BERKELEY, CA (UroToday.com) - Prostate cancer is the most common malignancy in men in the United States with an estimated 220 800 new cases and 27 540 deaths in 2015. In 2004, two landmark trials, TAX 327 and SWOG 99-16, revealed an overall survival (OS) benefit in men with progressive metastatic castration-resistant prostate cancer (mCRPC) treated with docetaxel,[2, 3] however benefits remain limited. In recent years, agents such as abiraterone and enzalutamide have shown an OS benefit, similar to docetaxel, in the mCRPC population.[4, 5] Several agents that target angiogenesis have been combined with docetaxel in an attempt to improve OS, but unfortunately, the results of these trials have proved to be disappointing. Alternative approaches to targeting tumor vasculature and attempting combination therapies need further investigation. One such alternative approach is targeting CD105, which is involved in normal vascular development, is expressed on proliferating endothelial cells, and has been implicated in prostate cancer survival. This first-in-human dose-escalation phase I trial evaluated the safety, pharmacokinetics, and pharmacodynamics of TRC105, a chimeric IgG1 monoclonal antibody that binds endoglin (CD105) in patients with metastatic castration-resistant prostate cancer (mCRPC). Twenty patients were treated in a standard 3+3 phase I design with escalating doses of TRC105. The maximum tolerated dose was found to be 20 mg/kg every two weeks on a 28-day cycle. TRC105 was found to be well-tolerated with the most common adverse events being infusion-related reaction (90%), grade 1 or 2 headache (67%), anemia (48%), epistaxis (43%), fever (43%), nausea (33%), vomiting (24%), bone pain (19%), and oral hemorrhage (19%). PSA declines were observed across all dose levels without any clear dose response. Eight patients had PSA declines, two of which were > 50%. Sixteen patients had measurable soft tissue disease. Seven of these 16 patients had stable disease after 2 treatment cycles, and 3 patients had stable disease after 4 treatment cycles. Of 4 patients with bone-only disease, 3 had stable disease after cycle 2 and one elected to come off study.
Of note, an exploratory analysis demonstrated the potential anti-angiogenic activity of TRC105. CD105 reduction was dose dependent and inversely correlated with vascular endothelial growth factor (VEGF) levels. VEGF induction was specifically associated with reduction of CD105 in plasma whereas the patients without reduced plasma CD105 exhibited no VEGF induction. Thus, VEGF induction is associated with a potential therapeutic mechanism of TRC105 whereby VEGF is induced in a possible compensatory mechanism. In addition, when the patients were divided into subgroups based on the CD105 depletion by TRC105, the group without CD105 depletion showed a median increase in PSA of 57% when compared to baseline PSA (p = 0.0015), while the group with a substantial reduction of plasma CD105 had a median increase in PSA of 16% (p = 0.132). Thus, the exploratory analysis suggests a potential association between the effects of TRC105 and decreased PSA velocity.
The past several years have heralded multiple new treatment options in mCPRC with re-emphasis on the androgen receptor (AR) as a significant target for patients. Large phase III trials have shown improved OS in mCRPC with agents such as abiraterone, enzalutamide, immunotherapy with sipuleucel-T, and the radiopharmaceutical radium-223.[6, 7, 8, 9] Optimizing treatment regimens -- with particular focus on resistance mechanisms -- to be utilized in combination with chemotherapeutic agents, anti-androgens, or anti-angiogenesis agents will need exploration. Development of resistance in VEGF pathways, as seen in this study, may be overcome with dual angiogenesis pathway blockade. Future studies with TRC105 in combination with chemotherapy, immunotherapeutic agents, anti-androgens, or VEGF inhibitors will further elucidate the clinical activity of TRC105 in mCRPC.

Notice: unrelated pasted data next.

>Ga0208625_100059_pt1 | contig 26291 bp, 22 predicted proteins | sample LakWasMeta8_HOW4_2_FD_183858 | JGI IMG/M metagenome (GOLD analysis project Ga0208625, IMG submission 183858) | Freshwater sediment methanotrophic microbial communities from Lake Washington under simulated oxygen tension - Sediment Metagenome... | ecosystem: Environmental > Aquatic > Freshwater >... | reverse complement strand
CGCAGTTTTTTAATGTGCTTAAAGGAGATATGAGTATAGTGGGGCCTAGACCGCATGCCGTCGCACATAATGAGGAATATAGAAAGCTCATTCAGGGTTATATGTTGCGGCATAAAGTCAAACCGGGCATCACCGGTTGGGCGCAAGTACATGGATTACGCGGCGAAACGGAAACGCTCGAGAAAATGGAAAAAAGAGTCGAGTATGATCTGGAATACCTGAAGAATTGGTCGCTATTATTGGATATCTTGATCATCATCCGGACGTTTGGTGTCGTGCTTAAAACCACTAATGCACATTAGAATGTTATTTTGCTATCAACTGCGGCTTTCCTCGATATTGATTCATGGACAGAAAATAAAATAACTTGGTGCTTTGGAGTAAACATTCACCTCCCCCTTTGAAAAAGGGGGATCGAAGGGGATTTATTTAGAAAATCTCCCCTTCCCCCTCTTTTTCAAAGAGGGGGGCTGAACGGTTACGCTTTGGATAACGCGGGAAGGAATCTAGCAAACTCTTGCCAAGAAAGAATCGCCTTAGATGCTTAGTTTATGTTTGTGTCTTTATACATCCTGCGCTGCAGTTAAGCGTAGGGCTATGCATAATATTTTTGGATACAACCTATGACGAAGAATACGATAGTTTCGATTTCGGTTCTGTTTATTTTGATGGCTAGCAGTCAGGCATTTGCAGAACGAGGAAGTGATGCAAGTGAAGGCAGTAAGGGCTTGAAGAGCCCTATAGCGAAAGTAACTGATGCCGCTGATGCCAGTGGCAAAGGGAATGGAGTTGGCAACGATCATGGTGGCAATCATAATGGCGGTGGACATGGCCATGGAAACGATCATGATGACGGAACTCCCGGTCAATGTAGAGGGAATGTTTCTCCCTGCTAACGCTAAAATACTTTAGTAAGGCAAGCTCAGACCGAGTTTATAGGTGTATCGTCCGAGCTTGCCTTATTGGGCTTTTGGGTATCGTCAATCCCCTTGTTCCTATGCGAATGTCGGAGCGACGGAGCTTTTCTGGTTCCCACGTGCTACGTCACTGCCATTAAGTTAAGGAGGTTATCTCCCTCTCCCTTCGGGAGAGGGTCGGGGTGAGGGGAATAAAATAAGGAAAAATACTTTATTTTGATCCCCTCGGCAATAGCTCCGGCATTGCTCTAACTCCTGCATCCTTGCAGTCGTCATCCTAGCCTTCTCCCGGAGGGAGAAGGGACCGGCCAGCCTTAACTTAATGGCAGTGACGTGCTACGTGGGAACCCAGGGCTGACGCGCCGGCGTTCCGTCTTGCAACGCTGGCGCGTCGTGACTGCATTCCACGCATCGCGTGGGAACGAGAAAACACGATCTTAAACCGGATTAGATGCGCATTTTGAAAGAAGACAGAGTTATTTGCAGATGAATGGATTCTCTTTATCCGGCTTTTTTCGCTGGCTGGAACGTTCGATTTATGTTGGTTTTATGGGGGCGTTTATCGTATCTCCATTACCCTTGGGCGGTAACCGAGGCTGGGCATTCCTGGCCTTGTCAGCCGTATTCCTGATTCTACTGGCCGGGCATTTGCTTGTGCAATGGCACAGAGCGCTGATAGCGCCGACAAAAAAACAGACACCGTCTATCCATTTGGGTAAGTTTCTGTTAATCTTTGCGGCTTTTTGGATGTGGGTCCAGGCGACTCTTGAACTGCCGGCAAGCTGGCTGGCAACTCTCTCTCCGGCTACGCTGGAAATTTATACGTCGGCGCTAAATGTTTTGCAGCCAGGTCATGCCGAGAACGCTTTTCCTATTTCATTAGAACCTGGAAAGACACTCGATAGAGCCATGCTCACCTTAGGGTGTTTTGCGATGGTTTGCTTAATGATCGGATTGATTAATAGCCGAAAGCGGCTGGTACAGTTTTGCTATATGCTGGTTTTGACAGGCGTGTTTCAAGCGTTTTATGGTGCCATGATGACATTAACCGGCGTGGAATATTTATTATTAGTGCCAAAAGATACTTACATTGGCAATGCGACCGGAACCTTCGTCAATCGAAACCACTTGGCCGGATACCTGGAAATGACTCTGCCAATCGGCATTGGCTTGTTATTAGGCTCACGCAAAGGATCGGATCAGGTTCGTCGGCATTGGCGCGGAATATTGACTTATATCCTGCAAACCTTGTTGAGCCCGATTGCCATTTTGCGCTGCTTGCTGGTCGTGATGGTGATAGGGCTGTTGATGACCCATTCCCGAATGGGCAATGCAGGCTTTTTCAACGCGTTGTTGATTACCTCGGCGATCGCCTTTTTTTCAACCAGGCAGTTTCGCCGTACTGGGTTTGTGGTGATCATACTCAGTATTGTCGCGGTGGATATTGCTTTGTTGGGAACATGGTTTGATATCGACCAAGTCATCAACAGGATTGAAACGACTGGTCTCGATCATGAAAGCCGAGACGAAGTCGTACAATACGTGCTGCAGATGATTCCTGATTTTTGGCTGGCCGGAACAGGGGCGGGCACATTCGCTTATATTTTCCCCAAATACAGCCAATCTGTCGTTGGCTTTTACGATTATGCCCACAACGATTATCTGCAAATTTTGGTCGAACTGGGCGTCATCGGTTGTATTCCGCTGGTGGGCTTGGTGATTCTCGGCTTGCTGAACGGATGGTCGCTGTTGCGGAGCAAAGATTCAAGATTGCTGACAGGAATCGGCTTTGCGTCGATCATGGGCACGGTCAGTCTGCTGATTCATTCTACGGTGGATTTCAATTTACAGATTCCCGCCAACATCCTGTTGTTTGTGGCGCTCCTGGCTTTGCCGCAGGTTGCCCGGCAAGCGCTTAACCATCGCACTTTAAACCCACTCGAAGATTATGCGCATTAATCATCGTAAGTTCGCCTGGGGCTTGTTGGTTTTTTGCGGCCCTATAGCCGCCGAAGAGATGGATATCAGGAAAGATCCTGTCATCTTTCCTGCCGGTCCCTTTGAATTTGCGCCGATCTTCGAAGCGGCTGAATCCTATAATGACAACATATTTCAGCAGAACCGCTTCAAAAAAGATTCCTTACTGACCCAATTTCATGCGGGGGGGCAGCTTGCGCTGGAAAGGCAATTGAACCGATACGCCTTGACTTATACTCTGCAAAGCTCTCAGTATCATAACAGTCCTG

- Siegel RL, Miller KD, Jemal A. Cancer statistics, 2015. CA: A Cancer Journal for Clinicians 2015;65:5-29.
- Tannock IF, de Wit R, Berry WR, et al. Docetaxel plus prednisone or mitoxantrone plus prednisone for advanced prostate cancer. N Engl J Med 2004;351:1502-12.
- Petrylak DP, Tangen CM, Hussain MH, et al. Docetaxel and estramustine compared with mitoxantrone and prednisone for advanced refractory prostate cancer. N Engl J Med 2004;351:1513-20.
- Beer TM, Armstrong AJ, Rathkopf DE, et al. Enzalutamide in metastatic prostate cancer before chemotherapy. N Engl J Med 2014;371:424-33.
- Ryan CJ, Smith MR, de Bono JS, et al. Abiraterone in metastatic prostate cancer without previous chemotherapy. N Engl J Med 2013;368:138-48.
- de Bono JS, Logothetis CJ, Molina A, et al. Abiraterone and increased survival in metastatic prostate cancer. N Engl J Med 2011;364:1995-2005.
- Scher HI, Fizazi K, Saad F, et al. Increased survival with enzalutamide in prostate cancer after chemotherapy. N Engl J Med 2012;367:1187-97.
- Kantoff PW, Higano CS, Shore ND, et al. Sipuleucel-T immunotherapy for castration-resistant prostate cancer. N Engl J Med 2010;363:411-22.
- Parker C, Nilsson S, Heinrich D, et al. Alpha emitter radium-223 and survival in metastatic prostate cancer. N Engl J Med 2013;369:213-23.
Fatima Karzai, Ravi A. Madan, and William L. Dahut as part of Beyond the Abstract on UroToday.com. This initiative offers a method of publishing for the professional urology community. Authors are given an opportunity to expand on the circumstances, limitations etc... of their research by referencing the published abstract.
Medical Oncology Service, National Cancer Institute, Bethesda, Maryland. Building 10, Rm 12N226, 9000 Rockville Pike, Bethesda, MD USA